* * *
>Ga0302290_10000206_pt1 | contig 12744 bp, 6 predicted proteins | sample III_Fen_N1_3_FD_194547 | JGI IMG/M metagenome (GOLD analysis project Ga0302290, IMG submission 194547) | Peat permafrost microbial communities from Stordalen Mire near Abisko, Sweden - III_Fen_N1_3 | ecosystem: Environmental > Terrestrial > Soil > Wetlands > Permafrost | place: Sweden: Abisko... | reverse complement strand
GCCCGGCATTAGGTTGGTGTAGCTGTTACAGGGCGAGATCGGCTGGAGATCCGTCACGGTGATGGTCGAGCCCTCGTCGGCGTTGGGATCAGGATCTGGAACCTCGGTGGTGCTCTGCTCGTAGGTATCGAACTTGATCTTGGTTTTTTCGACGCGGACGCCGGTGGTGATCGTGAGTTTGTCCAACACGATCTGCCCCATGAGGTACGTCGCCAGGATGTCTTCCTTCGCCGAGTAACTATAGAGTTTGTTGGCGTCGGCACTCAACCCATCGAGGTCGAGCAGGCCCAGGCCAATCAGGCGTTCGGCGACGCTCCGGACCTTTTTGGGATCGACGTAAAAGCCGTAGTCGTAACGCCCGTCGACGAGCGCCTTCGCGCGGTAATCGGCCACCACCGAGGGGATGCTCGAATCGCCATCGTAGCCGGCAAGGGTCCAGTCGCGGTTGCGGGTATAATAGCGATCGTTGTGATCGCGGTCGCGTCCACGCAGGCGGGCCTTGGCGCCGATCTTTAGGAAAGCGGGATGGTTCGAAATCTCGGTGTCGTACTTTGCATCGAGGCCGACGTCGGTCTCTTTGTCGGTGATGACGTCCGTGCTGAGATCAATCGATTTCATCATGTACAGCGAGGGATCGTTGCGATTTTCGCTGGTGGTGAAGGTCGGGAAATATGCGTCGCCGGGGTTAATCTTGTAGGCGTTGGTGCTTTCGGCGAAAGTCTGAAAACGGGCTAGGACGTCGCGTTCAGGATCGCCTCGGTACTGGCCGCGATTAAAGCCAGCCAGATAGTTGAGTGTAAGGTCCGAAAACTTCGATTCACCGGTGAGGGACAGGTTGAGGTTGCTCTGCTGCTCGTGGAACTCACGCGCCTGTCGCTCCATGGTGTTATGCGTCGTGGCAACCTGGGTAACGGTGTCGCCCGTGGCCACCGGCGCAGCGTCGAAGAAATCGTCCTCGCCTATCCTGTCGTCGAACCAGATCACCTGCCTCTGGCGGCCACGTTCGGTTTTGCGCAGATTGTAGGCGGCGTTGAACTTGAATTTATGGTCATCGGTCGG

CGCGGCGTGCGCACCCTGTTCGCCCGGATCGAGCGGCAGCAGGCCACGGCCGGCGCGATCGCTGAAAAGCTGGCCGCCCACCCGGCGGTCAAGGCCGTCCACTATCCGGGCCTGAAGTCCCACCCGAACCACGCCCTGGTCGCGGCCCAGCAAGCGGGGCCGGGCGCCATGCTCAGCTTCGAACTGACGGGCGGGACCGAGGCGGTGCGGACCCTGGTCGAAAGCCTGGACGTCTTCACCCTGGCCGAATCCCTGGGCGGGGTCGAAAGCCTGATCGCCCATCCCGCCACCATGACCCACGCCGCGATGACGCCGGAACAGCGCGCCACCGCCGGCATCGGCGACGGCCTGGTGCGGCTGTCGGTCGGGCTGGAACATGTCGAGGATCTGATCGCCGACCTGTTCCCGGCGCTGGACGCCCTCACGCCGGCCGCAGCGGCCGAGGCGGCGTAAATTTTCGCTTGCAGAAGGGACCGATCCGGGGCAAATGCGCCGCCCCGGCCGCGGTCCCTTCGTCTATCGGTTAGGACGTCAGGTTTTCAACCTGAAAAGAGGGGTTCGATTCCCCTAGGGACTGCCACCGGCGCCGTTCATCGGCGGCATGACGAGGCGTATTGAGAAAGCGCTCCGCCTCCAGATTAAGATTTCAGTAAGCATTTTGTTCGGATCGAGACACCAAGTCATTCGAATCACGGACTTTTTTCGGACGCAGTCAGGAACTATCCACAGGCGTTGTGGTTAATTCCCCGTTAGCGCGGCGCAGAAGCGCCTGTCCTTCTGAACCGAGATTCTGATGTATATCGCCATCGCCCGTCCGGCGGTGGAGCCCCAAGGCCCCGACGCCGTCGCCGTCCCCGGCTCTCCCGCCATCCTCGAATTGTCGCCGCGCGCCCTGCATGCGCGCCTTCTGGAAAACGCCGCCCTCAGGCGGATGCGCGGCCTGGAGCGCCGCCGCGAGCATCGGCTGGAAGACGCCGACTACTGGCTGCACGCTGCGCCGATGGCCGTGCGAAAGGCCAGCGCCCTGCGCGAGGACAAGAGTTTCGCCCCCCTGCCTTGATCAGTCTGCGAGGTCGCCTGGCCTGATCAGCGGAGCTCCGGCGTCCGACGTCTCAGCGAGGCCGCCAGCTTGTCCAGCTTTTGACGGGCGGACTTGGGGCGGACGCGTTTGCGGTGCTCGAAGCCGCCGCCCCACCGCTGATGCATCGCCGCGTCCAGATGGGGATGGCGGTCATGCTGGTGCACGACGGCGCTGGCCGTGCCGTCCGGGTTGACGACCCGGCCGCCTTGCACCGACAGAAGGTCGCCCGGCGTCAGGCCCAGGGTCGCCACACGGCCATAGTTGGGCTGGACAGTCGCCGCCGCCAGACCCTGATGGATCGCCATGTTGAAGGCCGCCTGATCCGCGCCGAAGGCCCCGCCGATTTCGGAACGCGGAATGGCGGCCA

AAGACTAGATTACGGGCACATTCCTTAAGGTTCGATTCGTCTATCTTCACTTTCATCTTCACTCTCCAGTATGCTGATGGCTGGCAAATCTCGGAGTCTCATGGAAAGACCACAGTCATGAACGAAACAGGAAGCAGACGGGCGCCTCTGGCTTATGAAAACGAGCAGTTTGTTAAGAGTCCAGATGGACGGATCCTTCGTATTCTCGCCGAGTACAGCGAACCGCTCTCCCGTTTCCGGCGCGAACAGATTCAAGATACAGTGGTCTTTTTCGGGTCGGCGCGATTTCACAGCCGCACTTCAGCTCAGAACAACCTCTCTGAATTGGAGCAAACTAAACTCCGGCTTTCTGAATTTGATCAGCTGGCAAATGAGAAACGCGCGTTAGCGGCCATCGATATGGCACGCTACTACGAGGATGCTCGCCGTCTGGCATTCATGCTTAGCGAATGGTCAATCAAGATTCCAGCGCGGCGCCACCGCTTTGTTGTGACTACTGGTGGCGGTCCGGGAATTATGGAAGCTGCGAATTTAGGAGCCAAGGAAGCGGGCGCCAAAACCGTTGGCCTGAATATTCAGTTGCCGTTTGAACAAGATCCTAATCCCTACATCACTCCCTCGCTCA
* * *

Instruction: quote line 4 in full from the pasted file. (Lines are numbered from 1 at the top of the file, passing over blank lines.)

AAGACTAGATTACGGGCACATTCCTTAAGGTTCGATTCGTCTATCTTCACTTTCATCTTCACTCTCCAGTATGCTGATGGCTGGCAAATCTCGGAGTCTCATGGAAAGACCACAGTCATGAACGAAACAGGAAGCAGACGGGCGCCTCTGGCTTATGAAAACGAGCAGTTTGTTAAGAGTCCAGATGGACGGATCCTTCGTATTCTCGCCGAGTACAGCGAACCGCTCTCCCGTTTCCGGCGCGAACAGATTCAAGATACAGTGGTCTTTTTCGGGTCGGCGCGATTTCACAGCCGCACTTCAGCTCAGAACAACCTCTCTGAATTGGAGCAAACTAAACTCCGGCTTTCTGAATTTGATCAGCTGGCAAATGAGAAACGCGCGTTAGCGGCCATCGATATGGCACGCTACTACGAGGATGCTCGCCGTCTGGCATTCATGCTTAGCGAATGGTCAATCAAGATTCCAGCGCGGCGCCACCGCTTTGTTGTGACTACTGGTGGCGGTCCGGGAATTATGGAAGCTGCGAATTTAGGAGCCAAGGAAGCGGGCGCCAAAACCGTTGGCCTGAATATTCAGTTGCCGTTTGAACAAGATCCTAATCCCTACATCACTCCCTCGCTCA